Shopping for an electronic health record (EHR) or other health information technology should be getting a little easier -- or at least a bit more transparent.
So says the Office of the National Coordinator (ONC) for Health IT.
On June 1, the ONC announced that it had begun listing more detailed and physician-friendly information about certified health IT products.
Thanks to a revamped website(www.healthit.gov), family physicians and others shopping for such technology can see information not only about costs but also about glitches they might run into when implementing and using a particular product.
"These new efforts to provide more and easier-to-understand information are critical to helping clinicians find the right tools to provide better care and improve the health of their patients," said National Coordinator Karen DeSalvo, M.D., M.P.H.
"This information and our new websites will make the process of comparing and buying certified health IT simpler and better, discourage information blocking and create clear incentives for developers to focus on the quality and usability of their products," she added.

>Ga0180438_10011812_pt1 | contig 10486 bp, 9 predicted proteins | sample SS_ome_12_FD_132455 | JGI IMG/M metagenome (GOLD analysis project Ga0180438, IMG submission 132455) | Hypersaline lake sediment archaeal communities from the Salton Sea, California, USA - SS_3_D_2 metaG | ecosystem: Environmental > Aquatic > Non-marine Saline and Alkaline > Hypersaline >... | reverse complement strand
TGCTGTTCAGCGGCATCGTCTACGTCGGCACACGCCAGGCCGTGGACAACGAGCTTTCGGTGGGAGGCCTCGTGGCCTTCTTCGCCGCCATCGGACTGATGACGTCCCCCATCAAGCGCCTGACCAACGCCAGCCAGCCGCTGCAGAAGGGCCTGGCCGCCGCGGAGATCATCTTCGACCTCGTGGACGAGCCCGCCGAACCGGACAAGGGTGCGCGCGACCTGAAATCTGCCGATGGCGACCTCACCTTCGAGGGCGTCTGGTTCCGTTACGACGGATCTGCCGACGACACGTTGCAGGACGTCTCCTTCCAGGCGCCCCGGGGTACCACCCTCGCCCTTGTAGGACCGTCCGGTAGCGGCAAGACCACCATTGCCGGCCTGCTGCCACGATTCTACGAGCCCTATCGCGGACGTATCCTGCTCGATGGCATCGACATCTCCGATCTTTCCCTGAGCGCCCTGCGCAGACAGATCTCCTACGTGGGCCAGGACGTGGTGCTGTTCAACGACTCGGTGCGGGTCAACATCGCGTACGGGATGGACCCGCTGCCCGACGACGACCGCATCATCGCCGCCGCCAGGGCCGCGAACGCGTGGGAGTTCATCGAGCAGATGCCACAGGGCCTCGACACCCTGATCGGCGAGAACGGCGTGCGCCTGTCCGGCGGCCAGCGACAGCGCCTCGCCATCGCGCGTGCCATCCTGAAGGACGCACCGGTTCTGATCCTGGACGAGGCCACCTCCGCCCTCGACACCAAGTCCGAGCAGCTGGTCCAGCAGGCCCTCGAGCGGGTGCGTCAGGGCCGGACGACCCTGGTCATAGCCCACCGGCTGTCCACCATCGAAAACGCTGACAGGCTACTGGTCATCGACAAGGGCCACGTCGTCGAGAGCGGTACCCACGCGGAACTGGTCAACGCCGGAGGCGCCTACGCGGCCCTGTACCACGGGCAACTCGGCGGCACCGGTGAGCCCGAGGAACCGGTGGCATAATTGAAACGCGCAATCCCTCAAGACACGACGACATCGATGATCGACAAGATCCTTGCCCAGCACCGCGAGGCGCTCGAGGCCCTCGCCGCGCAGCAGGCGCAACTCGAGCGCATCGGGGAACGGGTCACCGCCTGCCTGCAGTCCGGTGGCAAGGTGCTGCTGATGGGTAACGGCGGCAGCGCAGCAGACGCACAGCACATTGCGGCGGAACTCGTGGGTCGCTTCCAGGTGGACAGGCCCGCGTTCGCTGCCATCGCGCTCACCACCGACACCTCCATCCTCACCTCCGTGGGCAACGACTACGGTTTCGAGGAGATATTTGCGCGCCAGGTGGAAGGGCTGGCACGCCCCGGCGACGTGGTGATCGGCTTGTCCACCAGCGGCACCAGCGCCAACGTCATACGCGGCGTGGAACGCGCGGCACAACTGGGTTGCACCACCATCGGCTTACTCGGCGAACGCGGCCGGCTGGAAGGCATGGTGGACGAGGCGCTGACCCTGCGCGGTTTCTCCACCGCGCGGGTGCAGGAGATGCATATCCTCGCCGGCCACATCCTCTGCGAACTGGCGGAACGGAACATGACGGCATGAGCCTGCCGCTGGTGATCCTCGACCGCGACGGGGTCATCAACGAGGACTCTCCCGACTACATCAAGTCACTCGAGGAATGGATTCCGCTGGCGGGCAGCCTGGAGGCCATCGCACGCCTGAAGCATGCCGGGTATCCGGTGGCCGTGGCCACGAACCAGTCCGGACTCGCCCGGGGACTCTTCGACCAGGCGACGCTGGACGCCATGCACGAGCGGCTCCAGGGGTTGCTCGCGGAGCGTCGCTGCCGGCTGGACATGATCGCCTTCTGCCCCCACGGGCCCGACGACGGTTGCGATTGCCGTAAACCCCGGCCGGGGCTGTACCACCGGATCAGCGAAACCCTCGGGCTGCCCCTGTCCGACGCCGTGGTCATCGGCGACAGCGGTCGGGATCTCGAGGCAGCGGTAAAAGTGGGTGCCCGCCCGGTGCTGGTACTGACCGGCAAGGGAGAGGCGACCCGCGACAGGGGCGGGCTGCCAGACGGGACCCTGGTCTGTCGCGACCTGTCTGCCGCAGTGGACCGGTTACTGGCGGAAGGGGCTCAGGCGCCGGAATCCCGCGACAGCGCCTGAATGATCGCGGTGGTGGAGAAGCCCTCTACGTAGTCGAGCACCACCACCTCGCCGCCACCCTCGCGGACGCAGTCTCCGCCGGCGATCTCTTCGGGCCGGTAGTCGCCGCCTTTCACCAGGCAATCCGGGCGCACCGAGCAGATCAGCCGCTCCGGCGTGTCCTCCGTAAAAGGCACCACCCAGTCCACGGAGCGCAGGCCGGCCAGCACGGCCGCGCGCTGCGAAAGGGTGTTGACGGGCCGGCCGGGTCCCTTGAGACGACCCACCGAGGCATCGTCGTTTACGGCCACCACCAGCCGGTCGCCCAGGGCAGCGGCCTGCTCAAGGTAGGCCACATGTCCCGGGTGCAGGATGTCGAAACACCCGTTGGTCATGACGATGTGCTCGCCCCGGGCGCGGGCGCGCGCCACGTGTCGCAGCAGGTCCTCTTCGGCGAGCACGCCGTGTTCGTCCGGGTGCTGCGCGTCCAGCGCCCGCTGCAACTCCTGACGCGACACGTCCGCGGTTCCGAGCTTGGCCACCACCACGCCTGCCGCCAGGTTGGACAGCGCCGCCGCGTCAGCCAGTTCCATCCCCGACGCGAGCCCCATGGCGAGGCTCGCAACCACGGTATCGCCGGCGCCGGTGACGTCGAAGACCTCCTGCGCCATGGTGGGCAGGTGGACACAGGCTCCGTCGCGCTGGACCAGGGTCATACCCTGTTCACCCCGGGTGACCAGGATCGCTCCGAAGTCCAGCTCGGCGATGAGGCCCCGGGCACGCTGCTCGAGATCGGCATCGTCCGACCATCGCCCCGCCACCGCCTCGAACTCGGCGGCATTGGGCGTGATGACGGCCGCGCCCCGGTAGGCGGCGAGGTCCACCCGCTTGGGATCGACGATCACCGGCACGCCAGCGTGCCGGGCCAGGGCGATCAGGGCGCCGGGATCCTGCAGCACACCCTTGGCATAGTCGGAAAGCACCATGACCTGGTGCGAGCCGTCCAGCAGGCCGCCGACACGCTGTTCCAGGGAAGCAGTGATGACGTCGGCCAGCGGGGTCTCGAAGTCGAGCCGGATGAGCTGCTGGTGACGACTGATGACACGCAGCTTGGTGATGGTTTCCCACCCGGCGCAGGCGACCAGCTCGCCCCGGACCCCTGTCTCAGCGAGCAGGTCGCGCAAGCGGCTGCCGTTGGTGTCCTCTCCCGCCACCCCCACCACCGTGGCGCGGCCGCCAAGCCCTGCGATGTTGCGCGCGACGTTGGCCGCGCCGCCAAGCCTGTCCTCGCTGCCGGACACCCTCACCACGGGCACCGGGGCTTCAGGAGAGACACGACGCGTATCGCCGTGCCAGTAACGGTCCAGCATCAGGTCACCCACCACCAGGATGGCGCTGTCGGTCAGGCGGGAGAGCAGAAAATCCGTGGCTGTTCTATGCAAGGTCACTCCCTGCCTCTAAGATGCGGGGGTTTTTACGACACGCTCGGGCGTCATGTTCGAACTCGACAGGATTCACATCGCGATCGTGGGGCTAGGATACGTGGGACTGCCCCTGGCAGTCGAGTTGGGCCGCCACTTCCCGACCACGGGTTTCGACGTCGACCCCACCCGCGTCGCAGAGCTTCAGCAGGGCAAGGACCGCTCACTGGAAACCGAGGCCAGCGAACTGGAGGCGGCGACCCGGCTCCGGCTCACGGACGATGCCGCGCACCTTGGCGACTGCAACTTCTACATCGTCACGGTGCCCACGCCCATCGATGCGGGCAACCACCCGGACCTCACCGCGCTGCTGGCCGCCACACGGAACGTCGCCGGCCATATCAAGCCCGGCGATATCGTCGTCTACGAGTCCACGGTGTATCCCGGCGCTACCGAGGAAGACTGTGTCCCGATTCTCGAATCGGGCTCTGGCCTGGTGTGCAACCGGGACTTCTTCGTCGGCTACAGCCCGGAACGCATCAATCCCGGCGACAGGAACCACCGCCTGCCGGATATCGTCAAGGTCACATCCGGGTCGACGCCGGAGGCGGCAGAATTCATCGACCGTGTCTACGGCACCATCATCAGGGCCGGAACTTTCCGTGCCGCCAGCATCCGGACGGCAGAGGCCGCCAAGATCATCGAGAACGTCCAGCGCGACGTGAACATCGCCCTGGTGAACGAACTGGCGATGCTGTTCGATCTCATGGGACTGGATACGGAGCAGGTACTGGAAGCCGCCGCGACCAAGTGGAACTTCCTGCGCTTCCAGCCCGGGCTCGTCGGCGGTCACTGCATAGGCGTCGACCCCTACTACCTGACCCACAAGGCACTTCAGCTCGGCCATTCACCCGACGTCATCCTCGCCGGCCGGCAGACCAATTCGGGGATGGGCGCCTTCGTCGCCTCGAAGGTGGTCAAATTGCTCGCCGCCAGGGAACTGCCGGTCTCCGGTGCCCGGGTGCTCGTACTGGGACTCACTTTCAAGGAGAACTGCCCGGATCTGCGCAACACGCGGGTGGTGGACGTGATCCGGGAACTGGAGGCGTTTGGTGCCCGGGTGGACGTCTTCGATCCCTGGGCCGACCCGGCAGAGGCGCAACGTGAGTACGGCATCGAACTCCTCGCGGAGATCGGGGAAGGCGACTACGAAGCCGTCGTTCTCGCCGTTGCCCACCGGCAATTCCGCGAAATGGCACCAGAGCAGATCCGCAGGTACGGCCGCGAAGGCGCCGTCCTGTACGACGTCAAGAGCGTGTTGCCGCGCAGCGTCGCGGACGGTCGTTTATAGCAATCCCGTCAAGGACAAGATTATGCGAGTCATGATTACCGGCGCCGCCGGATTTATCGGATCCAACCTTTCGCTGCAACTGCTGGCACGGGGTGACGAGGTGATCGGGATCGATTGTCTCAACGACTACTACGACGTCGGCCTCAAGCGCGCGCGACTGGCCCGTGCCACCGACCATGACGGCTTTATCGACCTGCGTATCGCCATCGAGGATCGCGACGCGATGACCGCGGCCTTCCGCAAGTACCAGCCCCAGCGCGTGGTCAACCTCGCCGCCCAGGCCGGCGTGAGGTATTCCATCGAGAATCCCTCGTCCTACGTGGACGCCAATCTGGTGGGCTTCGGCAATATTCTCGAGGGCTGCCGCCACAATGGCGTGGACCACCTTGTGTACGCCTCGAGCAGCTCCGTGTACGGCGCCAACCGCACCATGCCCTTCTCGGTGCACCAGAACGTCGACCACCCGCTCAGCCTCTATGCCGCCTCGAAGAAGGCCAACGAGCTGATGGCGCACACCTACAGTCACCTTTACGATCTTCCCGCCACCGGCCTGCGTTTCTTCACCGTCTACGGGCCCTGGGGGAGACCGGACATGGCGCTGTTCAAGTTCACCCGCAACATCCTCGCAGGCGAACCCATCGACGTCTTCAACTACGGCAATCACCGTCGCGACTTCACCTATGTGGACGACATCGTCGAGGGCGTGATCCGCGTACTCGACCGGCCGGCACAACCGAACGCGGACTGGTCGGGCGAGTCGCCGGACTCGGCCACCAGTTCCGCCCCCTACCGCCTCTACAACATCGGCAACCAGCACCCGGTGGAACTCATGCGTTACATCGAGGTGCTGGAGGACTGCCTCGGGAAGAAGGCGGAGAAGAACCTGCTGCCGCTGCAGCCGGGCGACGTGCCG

According to the ONC, certified health IT developers also are now required to publish on their websites and in marketing materials disclosure statements that must include limitations and costs that could be incurred by the user.
Furthermore, says the ONC, the 2015 edition final rule makes it clear that health IT developers must attest that they will -- or won't -- voluntarily take further action to support transparency.
The AAFP's top technology expert welcomed the news.
Steven Waldren, M.D., director of the AAFP's Alliance for eHealth Innovation, told AAFP News he was encouraged to see that the ONC was finally addressing transparency issues with vendors. "We hope this is the first step of many ONC takes to make it easier for family physicians to come to the right decision when they invest in health IT products," said Waldren.
A June 1 posting on the agency's Health IT Buzz blog(www.healthit.gov) also discusses the new transparency requirements.
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